How Strong Leaders Deal With Pushback on Technology Initiatives Learn how tech leaders can deal with pushback on diverse technological initiatives.

By Steve Taplin

Opinions expressed by Entrepreneur contributors are their own.

Change in all aspects of life is as inevitable as the sun rises in the east and sets in the west — nothing stays the same. Although technology uptake has increased over the last few years, management and tech companies still have their work cut out for them. Championing changes is no walk in the park, and the same goes for leadership. So, here are a few ways tech leaders can deal with pushback on diverse technological initiatives, as well as a few signs to help leaders identify pushback on these initiatives:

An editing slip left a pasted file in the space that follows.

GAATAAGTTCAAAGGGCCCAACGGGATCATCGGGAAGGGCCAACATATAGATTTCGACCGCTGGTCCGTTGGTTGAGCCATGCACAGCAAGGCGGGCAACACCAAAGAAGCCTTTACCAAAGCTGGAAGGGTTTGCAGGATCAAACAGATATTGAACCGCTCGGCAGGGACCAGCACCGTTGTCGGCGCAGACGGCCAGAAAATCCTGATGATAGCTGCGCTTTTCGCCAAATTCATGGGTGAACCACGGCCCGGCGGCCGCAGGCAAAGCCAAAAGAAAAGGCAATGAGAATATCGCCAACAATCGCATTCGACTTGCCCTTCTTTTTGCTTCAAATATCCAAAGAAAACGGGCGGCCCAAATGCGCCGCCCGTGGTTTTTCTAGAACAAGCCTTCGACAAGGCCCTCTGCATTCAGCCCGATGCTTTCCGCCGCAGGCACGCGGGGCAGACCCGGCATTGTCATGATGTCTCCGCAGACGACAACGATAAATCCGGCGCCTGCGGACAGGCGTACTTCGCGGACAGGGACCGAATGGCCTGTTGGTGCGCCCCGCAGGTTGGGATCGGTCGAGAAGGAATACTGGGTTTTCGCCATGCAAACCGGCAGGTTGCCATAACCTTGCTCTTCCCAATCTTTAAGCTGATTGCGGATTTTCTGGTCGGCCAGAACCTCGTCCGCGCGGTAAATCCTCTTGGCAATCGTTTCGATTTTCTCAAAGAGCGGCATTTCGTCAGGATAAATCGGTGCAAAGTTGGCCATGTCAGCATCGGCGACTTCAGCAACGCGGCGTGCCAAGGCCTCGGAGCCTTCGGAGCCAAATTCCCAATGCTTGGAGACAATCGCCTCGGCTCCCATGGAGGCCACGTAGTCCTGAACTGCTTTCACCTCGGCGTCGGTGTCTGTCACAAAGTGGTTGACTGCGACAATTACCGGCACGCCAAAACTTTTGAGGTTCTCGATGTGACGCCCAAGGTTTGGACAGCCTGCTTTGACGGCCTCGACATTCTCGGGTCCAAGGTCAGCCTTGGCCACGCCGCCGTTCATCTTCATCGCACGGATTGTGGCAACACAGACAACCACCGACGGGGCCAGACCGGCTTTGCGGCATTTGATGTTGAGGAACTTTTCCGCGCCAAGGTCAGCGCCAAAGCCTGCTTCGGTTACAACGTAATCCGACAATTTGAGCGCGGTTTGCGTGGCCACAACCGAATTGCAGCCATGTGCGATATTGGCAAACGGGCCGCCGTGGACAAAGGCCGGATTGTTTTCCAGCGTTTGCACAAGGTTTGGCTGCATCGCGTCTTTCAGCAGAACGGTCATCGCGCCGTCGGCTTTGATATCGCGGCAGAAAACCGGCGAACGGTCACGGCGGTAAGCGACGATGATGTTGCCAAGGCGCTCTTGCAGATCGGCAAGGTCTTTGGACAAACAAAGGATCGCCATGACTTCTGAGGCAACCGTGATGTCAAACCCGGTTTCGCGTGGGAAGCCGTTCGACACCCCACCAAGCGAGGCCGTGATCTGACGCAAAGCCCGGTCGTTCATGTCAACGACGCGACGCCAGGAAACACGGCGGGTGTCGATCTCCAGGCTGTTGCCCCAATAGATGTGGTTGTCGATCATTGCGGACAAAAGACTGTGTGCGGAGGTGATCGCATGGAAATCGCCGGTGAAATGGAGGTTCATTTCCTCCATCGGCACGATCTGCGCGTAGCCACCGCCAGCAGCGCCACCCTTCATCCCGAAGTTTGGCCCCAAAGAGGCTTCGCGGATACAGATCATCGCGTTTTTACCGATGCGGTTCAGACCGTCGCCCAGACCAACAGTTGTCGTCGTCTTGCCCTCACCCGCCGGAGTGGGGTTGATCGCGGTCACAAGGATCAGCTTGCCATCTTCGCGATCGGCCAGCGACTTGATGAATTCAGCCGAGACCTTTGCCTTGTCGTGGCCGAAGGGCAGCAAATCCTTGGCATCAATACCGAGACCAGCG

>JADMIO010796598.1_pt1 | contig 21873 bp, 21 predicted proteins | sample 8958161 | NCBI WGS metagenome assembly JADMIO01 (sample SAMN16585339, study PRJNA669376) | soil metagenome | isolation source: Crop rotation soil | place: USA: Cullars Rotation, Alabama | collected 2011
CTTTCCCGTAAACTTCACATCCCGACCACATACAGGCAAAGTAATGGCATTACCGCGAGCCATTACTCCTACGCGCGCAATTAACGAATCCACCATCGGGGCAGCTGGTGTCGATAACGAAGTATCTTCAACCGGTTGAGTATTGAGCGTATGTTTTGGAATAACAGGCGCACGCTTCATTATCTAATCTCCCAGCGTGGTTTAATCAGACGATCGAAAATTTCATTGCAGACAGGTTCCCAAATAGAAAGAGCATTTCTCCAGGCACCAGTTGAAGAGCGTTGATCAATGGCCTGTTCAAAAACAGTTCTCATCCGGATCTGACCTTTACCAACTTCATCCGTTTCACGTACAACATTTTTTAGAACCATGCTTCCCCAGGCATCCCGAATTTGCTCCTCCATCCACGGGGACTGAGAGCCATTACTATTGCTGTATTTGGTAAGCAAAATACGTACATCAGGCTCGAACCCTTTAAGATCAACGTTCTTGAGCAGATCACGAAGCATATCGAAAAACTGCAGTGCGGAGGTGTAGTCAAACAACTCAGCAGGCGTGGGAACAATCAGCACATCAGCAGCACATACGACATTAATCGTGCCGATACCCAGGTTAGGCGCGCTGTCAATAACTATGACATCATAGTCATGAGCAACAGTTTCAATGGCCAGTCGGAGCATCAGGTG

1. Create strong foundational data

When making changes, most company executives are looking for foundational data. This kind of data shows what tech is, what it does, how it does it, and most importantly, what the favorable results are. Foundational data should be well formatted and easy to interpret.

Related: Change Is Good. Now, How to Get Employees to Buy In

2. Lean on your soft skills

IT leaders may rely on something other than their soft skills to get the job done, but these skills are vital in establishing productive discourse. A conversation ensures all parties feel heard and decisions are not one-sided. Effective communication and attentive listening can make technology initiatives succeed.

3. Cut out the long speeches; for the most part

The thing about speeches is that they could be more interactive. This one-way flow of information can backfire as the audience may feel alienated from a process they are expected to partake in. The best way to combat this is by making the entire process as interactive as possible. Let every stakeholder interact with the new technology at their own pace. You will likely get unanimous cooperation from multiple echelons if each can realize the benefits firsthand.